This yearly filing of annual returns applies to all the taxpayers registered under the composition scheme anytime during the financial year 2021-22. The government has waived the late fee for any delay in the filing on or before the due date, 30th April 2022 for the financial year of 2021-22. The GST law needs the taxpayers to submit this return form on or before the 30th of April. 50 rs fine which can be extended to Rs. 2000 will be imposed on anyone who will delay filing it beyond the due date. However, the government can only impose a late fee of up to 50rs.
After this decision by the CBIC which is the Central Board for Indirect Taxes, now the taxpayers are not needed to pay any late fee for filing the annual return between the 1st of May and the 30th of June 2022. For any delay after that, they must pay the late fee from the 1st of May 2022 until the actual date of filing the return. Even if the late fees do not reflect on the GST portal, the taxpayer is duly bound to calculate and pay the late fees.
This facility for filing the return was launched on the GST portal on 21st July 2020. It was then followed by the launch of the offline tool GSTR-4 on the 6th of August 2020 to allow some tables of GSTR-4 to be prepared without the internet.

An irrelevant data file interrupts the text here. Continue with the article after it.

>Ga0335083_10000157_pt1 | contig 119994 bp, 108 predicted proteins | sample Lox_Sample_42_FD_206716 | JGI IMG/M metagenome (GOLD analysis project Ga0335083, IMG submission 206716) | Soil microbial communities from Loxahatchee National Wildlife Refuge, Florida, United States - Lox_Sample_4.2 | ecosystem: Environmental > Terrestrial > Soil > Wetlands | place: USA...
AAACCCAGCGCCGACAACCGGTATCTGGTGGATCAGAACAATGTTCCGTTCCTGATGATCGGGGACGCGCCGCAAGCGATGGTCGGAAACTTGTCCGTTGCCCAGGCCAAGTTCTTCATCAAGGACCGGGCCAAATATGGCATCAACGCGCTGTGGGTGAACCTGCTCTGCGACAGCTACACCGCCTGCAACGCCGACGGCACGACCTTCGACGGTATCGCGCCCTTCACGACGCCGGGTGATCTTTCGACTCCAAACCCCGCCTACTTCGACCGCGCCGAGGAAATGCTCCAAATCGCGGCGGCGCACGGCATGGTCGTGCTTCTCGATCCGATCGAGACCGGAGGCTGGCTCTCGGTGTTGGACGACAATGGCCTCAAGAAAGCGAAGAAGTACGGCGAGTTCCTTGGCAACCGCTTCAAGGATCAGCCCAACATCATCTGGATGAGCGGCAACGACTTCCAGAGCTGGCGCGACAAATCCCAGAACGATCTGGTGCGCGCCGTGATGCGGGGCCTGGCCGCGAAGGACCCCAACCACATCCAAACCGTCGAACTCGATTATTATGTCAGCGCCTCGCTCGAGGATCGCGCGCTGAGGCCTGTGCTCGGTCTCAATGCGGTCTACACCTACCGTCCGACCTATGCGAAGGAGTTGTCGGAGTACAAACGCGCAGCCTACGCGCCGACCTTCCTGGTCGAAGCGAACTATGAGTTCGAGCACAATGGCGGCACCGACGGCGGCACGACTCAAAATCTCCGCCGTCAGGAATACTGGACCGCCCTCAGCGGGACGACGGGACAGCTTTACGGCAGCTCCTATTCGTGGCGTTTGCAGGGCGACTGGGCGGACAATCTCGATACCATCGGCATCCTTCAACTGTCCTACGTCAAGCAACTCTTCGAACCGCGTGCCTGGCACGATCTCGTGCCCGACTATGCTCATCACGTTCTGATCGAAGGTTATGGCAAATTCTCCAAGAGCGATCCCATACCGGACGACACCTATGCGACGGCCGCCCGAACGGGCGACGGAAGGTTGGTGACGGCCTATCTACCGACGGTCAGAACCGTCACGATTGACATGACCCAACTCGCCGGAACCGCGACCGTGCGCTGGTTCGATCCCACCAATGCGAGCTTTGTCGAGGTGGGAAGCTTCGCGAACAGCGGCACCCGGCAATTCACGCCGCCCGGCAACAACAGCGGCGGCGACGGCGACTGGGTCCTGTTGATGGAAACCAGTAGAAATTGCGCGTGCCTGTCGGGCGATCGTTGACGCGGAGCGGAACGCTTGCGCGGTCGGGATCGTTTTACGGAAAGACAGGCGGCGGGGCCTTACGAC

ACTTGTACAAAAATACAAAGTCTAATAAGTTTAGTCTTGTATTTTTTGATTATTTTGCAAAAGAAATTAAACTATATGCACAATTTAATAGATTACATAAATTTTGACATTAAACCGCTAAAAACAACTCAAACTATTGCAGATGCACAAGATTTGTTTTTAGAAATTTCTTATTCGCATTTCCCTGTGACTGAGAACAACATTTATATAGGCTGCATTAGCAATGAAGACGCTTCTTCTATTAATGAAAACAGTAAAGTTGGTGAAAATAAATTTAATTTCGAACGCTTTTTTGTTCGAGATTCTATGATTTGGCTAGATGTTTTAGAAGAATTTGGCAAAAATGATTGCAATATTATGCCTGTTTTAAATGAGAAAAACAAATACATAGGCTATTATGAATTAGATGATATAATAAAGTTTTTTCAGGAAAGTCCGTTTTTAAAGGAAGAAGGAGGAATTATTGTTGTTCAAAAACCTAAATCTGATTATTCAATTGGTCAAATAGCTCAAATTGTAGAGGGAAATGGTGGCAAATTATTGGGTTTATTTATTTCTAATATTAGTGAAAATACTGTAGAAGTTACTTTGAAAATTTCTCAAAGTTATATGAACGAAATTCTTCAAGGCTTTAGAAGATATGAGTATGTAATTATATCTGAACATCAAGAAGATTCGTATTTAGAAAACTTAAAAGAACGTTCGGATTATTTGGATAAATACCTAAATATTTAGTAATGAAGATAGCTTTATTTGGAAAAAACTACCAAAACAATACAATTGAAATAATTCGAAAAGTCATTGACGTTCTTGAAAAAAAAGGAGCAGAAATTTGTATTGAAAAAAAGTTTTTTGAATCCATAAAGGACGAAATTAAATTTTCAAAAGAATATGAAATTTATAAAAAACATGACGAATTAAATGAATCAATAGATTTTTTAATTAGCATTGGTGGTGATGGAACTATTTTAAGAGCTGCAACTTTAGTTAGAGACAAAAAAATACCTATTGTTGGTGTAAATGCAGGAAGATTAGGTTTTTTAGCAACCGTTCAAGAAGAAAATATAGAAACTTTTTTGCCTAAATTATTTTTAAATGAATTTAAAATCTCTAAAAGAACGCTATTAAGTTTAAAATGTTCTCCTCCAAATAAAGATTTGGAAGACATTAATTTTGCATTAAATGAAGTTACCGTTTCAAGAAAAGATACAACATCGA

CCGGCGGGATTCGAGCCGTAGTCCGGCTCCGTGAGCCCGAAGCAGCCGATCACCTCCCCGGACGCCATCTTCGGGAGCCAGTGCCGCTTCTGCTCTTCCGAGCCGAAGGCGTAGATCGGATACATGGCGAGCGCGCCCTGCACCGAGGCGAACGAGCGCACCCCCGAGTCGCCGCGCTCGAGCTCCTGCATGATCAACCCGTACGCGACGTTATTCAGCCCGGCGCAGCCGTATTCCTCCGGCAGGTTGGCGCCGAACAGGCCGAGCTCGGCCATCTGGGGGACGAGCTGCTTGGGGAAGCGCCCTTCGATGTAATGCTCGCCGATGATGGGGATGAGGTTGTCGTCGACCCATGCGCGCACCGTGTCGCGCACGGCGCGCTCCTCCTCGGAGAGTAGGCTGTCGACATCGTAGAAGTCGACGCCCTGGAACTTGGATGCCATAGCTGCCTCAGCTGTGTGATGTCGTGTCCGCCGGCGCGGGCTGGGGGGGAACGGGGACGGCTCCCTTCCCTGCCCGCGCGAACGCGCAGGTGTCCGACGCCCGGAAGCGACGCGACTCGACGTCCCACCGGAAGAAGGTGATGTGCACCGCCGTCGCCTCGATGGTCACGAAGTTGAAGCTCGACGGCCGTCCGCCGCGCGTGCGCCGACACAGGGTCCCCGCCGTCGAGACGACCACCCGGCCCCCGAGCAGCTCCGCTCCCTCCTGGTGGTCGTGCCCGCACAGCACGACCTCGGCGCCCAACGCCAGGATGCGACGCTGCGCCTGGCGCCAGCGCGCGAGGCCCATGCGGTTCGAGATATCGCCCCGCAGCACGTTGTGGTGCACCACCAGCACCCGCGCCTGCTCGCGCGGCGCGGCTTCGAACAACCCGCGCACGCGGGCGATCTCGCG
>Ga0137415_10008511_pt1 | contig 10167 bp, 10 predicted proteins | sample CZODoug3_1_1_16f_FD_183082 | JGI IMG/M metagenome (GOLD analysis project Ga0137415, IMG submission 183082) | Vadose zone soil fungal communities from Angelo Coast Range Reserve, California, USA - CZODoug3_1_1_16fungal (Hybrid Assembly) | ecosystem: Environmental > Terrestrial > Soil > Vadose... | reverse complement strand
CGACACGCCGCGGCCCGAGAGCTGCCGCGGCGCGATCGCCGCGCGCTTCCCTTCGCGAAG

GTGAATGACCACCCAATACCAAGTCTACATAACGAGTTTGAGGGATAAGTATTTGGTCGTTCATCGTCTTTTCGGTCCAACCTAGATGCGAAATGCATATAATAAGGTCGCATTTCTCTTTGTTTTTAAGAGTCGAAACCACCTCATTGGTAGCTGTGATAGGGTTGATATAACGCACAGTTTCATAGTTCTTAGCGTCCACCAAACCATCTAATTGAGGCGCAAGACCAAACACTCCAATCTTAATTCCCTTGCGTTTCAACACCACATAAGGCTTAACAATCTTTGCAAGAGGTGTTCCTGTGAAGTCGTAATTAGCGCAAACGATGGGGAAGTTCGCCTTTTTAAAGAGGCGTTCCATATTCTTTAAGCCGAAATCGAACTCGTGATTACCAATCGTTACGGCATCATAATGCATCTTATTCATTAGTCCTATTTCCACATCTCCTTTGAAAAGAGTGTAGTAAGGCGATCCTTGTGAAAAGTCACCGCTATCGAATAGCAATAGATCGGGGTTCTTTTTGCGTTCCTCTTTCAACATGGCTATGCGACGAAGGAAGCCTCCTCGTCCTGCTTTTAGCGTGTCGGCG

The GSTR-4 form is a much simpler and easier version than the GSTR-9 return form. The taxpayers can easily fill out the GSTR-4 form without any hassles and complications. The annual return in form GSTR-4 has only four tables, out of which one table is auto-filled as per the Form CMP-08 filed every quarter during the particular financial year.
Traders and manufacturers can opt-out of this scheme if their annual turnover is lesser than 1.5 crores rs for all the states except those who belong to the north-eastern states where there’s a limit up to Rs. 75 lakh. Service providers or those making mixed supplies of goods and services have a threshold turnover limit of up to Rs. 50 lakh to qualify for the special composition scheme.
Under this scheme, the manufacturers and traders have to pay 1% of GST on their turnover. On the other hand, the restaurants that are not serving alcohol and service providers are required to pay 5% and 6% of GST respectively.
This decision by the Central Board of Direct Taxes shall provide a much-needed relief from the hefty and cumbersome late fees and will surely provide some comfort to the taxpayers. It’s a very welcoming and good decision from the CBIC.
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